Words We Don’t (Didn’t) Like

Arika Okrent:

What’s your don’t-like word? Mine is delimit.

Just as there is nothing certain in this world but death and taxes, there is nothing certain in language but that it will change, and that people will react badly. One of the changes people find most offensive is the spread of professional jargon that has been coined to replace simpler, clearer words we already have. Anyone up for some collaborative incentivizing going forward? No? Well, maybe one day your great-grandchildren will be. Here are 12 words that people once thought were horrible gobbledygook that nobody flinches at anymore.

[She lists:] contact, interview, optimism/pessimism, mortician, purist, reliable, antibody, electrocution, proposition, demote, balance, and donate.

Read the full text here: http://www.mentalfloss.com/blogs/archives/155454#ixzz2EqQ6UKmJ
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About Scot McKnight

Scot McKnight is a recognized authority on the New Testament, early Christianity, and the historical Jesus. McKnight, author of more than forty books, is the Professor of New Testament at Northern Seminary in Lombard, IL.

  • DDF

    How about phrases we don’t like. No Flinching:

    … This “literally” is the most important sermon I will preach today. “On balance,” though, it is “in fact” the only sermon I am preaching today. “To be fair,” I must say that “at the end of the day” I do agree that it is “reasonable” for the pastor to preach on Sunday. I am, “arguably,” the one to whom my parishioners look to for teaching and inspiration. “In truth,” some of my leaders “just really” wish I would “think outside the box.” Last week one said, “It’s not like we’re asking too much”; Come on, pastor “this is not rocket science,” this preaching. … To all that, I gave a hearty: “Whatever.”

  • Pete Dayton

    absolutely!

  • http://thatreadingthing.com/ TriciaM

    As a Canadian living in the UK, I’m constantly mocked for my “Americanisms”. My British friends generally don’t like to believe that many Americanisms are just older UK versions which never got modernized in their new home. I think of aluminum/aluminium and sidewalk/pavement. I’m sure there are others.

    I’ve coined two new words in the past couple of years. One, (sesquipedaphobic), is etymologically sound and the other is nonsense as far as roots go, (drowpastisation), but I’ve attached a meaning to it and it has stuck. It’s fun, even in a tiny context, to see how words catch on.

  • http://communityofjesus.wordpress.com/ Ted M. Gossard

    I guess I dislike any word which becomes noteworthy itself for no good reason, not really in the flow of what is being said. I don’t like to give examples, but anything which distracts from the point becomes a hindrance.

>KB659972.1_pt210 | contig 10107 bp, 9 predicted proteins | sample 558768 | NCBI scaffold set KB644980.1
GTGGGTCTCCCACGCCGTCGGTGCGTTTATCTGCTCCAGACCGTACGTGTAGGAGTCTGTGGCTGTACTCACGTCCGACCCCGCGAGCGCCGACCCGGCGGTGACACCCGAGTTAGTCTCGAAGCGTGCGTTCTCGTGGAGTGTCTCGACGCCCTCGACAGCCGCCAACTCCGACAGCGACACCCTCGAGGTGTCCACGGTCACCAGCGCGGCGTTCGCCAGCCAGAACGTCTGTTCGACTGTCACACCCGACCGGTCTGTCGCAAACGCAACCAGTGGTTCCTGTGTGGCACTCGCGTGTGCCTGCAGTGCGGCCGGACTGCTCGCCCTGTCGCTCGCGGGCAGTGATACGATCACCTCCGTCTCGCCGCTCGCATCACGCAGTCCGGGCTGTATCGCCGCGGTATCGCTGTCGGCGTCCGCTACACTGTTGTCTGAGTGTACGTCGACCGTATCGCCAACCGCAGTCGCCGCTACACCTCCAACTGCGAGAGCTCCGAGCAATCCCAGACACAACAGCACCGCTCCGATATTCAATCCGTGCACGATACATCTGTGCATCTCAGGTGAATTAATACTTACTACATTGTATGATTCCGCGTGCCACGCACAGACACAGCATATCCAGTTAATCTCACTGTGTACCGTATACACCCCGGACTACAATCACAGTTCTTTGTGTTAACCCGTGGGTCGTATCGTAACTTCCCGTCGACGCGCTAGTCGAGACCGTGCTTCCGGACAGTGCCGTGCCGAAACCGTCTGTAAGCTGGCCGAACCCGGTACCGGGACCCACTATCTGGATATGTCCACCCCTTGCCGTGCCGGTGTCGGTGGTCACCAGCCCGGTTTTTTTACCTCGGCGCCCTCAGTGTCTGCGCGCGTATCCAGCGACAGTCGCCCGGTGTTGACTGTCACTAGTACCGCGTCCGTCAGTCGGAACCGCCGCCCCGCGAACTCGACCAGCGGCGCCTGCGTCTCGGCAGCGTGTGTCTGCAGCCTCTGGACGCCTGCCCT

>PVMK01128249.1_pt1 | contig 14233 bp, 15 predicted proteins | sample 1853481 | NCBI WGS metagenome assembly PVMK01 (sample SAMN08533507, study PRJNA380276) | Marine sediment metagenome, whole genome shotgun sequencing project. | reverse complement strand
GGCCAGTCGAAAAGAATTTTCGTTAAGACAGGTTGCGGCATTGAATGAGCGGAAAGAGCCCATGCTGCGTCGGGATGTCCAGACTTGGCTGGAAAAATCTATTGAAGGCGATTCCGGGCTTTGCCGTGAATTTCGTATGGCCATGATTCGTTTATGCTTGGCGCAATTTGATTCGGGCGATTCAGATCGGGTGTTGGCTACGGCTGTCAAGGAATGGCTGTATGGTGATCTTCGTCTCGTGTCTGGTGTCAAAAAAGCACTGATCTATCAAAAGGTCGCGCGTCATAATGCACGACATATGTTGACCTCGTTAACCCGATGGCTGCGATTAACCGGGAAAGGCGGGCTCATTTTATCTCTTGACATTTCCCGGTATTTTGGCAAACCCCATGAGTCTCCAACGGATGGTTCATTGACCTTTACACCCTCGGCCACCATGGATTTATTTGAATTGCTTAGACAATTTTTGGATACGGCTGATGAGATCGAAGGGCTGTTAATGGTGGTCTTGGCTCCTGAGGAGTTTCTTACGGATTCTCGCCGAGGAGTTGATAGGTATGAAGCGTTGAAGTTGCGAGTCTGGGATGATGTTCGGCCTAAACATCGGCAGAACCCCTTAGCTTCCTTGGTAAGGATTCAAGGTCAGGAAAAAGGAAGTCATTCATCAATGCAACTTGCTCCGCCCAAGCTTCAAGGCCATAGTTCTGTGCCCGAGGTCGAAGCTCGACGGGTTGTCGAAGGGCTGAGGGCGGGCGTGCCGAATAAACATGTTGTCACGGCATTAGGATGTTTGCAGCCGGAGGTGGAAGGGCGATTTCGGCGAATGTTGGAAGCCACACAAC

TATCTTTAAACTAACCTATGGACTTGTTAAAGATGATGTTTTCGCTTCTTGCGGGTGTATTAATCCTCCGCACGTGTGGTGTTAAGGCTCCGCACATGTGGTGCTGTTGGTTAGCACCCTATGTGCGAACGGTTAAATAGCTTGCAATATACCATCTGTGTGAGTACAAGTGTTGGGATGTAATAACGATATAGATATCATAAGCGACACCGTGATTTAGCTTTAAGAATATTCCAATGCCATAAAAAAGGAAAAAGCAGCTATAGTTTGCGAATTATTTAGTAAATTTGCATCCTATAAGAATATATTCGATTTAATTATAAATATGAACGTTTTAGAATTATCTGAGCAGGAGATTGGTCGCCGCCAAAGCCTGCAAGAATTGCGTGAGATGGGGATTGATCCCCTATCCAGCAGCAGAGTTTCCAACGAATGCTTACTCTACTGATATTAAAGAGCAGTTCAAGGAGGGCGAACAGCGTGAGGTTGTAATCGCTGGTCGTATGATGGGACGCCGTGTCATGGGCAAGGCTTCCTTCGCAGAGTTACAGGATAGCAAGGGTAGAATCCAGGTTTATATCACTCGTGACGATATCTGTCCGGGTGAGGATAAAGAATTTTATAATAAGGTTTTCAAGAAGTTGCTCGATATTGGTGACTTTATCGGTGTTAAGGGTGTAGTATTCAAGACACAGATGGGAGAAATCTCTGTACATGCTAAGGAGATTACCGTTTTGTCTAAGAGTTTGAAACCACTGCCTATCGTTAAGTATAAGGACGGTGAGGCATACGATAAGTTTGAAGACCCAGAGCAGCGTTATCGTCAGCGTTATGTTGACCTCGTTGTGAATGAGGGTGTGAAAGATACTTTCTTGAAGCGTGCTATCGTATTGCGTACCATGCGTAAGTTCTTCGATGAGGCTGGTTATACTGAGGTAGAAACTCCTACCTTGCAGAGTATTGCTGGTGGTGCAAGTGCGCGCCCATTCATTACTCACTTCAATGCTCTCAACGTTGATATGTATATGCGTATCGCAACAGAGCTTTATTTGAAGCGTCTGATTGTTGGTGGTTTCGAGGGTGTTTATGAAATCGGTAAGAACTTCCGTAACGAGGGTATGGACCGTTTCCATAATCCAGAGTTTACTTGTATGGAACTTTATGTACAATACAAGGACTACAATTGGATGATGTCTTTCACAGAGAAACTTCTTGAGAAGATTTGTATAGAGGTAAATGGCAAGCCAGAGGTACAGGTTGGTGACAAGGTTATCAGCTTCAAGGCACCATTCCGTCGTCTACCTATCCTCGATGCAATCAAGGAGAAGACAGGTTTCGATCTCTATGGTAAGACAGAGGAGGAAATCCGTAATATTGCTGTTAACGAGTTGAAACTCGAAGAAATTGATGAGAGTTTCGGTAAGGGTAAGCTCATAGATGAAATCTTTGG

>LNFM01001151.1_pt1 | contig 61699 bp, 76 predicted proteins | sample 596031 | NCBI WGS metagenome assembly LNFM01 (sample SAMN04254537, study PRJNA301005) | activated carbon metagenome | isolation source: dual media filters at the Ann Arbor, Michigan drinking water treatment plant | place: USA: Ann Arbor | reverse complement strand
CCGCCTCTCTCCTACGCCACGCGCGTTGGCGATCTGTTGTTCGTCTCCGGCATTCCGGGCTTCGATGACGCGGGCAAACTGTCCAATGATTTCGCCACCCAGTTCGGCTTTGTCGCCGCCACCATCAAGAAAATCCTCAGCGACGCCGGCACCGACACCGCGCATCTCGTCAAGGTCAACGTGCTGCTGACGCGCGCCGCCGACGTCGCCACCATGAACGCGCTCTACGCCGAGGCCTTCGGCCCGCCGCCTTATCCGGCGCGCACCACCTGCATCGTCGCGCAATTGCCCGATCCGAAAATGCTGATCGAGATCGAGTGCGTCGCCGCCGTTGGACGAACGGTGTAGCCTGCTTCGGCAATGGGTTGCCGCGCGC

I was complaining this morning about the annoying habit I’ve heard from otherwise good interviewees (is that word an annoyance?), the tendency to start paragraphs (at least) in what they’re saying with what usually seems to be a discombobulated (another annoying word?) “SO.” I usually am good at ignoring it, but this morning I let it get to me in what was an otherwise good interview.

  • Mike M

    “Usage”

  • Mike M

    “Usage” is one of mine

  • P.

    “Tasked”
    “Gifted” as a verb
    “Incent” instead of motivate (Is “incent” even a word?)
    “Disrespect” as a verb (Makes me cringe!)

    My biggest pet peeve, though, is the over-use of the word “iconic.” It became popular with the photo of Obama and staff watching the raid to get Bin Laden, but now, it’s used everywhere. Someone, ban it, please!

  • Stephen W

    Unpack.

  • Milton Pope

    “Mentee” is a logical construction (I almost said “construct”, but regained my sense), but we already have the word “protege”.

  • Barb

    Milton–I know–”Mentee” always sounds like a toothpaste flavor to me.

  • TriciaM

    I still choke on mentee too but haven’t come up with a better word for someone with whom a reading mentor works. The relationship is beyond that of tutor/pupil. All ideas welcome. Protoge is a bit highfalutin for my cohort.

    But one that I really like that’s not in the dictionary is “numeracy”. What did we say before numeracy?

  • Amanda B.

    The word “Remarkable” makes me laugh (and my boss uses it ALL THE TIME). It’s like saying, “Well, there sure is something to be said about that”, without ever saying what it is that could be said.